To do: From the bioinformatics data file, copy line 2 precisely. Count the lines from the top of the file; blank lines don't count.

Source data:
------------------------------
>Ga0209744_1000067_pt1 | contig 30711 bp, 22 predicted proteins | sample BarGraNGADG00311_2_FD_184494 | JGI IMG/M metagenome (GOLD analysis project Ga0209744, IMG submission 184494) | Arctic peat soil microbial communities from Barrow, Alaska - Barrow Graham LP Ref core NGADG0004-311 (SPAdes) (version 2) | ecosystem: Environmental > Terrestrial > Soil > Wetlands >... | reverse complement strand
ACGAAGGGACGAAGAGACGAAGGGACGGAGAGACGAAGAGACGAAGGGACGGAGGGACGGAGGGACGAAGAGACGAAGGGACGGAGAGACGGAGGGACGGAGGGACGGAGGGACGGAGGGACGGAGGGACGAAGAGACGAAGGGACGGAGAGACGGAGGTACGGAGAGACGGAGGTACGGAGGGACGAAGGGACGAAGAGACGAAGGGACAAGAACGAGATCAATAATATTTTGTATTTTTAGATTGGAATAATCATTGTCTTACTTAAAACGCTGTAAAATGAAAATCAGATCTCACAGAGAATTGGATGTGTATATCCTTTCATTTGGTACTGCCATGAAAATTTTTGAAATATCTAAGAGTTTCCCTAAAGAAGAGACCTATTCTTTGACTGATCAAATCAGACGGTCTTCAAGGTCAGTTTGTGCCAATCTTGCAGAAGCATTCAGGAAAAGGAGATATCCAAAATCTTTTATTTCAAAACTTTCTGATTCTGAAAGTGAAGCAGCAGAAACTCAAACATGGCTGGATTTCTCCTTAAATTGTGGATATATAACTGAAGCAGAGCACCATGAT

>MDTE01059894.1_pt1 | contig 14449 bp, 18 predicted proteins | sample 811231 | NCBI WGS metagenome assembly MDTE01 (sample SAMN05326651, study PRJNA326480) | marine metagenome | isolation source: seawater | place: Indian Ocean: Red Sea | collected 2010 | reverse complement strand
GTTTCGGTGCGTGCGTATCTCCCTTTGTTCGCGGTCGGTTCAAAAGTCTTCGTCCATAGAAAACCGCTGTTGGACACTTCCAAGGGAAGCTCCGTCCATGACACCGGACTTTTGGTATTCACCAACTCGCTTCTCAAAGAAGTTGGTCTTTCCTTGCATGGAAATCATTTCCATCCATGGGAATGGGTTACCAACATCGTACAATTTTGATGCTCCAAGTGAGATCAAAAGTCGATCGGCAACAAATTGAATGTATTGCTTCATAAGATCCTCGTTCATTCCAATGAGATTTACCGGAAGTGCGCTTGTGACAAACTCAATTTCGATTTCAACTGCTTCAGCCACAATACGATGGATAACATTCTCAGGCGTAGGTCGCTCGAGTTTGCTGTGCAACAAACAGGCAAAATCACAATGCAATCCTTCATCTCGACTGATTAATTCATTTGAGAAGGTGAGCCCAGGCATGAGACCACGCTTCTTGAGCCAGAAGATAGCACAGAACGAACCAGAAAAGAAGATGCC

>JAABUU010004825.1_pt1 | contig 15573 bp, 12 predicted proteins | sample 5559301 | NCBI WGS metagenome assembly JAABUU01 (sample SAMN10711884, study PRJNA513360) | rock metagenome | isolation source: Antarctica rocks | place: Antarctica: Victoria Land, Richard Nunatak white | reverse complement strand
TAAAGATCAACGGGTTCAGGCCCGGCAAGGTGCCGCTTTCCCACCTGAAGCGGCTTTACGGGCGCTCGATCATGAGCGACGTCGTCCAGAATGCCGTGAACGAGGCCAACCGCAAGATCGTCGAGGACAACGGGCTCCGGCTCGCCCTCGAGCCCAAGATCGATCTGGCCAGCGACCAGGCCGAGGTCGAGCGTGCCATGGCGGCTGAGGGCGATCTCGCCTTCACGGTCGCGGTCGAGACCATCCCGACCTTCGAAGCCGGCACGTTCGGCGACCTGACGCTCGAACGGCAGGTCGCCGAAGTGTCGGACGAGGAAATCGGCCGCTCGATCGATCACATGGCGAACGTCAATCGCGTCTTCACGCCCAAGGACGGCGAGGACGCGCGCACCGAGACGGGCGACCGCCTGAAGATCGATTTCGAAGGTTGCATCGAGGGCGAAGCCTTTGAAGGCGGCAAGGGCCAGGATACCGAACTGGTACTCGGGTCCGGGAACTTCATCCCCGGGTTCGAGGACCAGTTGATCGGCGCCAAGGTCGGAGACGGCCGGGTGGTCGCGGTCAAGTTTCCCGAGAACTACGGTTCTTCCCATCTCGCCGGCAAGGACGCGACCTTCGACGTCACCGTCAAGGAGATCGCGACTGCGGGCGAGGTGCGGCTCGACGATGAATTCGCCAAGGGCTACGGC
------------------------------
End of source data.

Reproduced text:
ACGAAGGGACGAAGAGACGAAGGGACGGAGAGACGAAGAGACGAAGGGACGGAGGGACGGAGGGACGAAGAGACGAAGGGACGGAGAGACGGAGGGACGGAGGGACGGAGGGACGGAGGGACGGAGGGACGAAGAGACGAAGGGACGGAGAGACGGAGGTACGGAGAGACGGAGGTACGGAGGGACGAAGGGACGAAGAGACGAAGGGACAAGAACGAGATCAATAATATTTTGTATTTTTAGATTGGAATAATCATTGTCTTACTTAAAACGCTGTAAAATGAAAATCAGATCTCACAGAGAATTGGATGTGTATATCCTTTCATTTGGTACTGCCATGAAAATTTTTGAAATATCTAAGAGTTTCCCTAAAGAAGAGACCTATTCTTTGACTGATCAAATCAGACGGTCTTCAAGGTCAGTTTGTGCCAATCTTGCAGAAGCATTCAGGAAAAGGAGATATCCAAAATCTTTTATTTCAAAACTTTCTGATTCTGAAAGTGAAGCAGCAGAAACTCAAACATGGCTGGATTTCTCCTTAAATTGTGGATATATAACTGAAGCAGAGCACCATGAT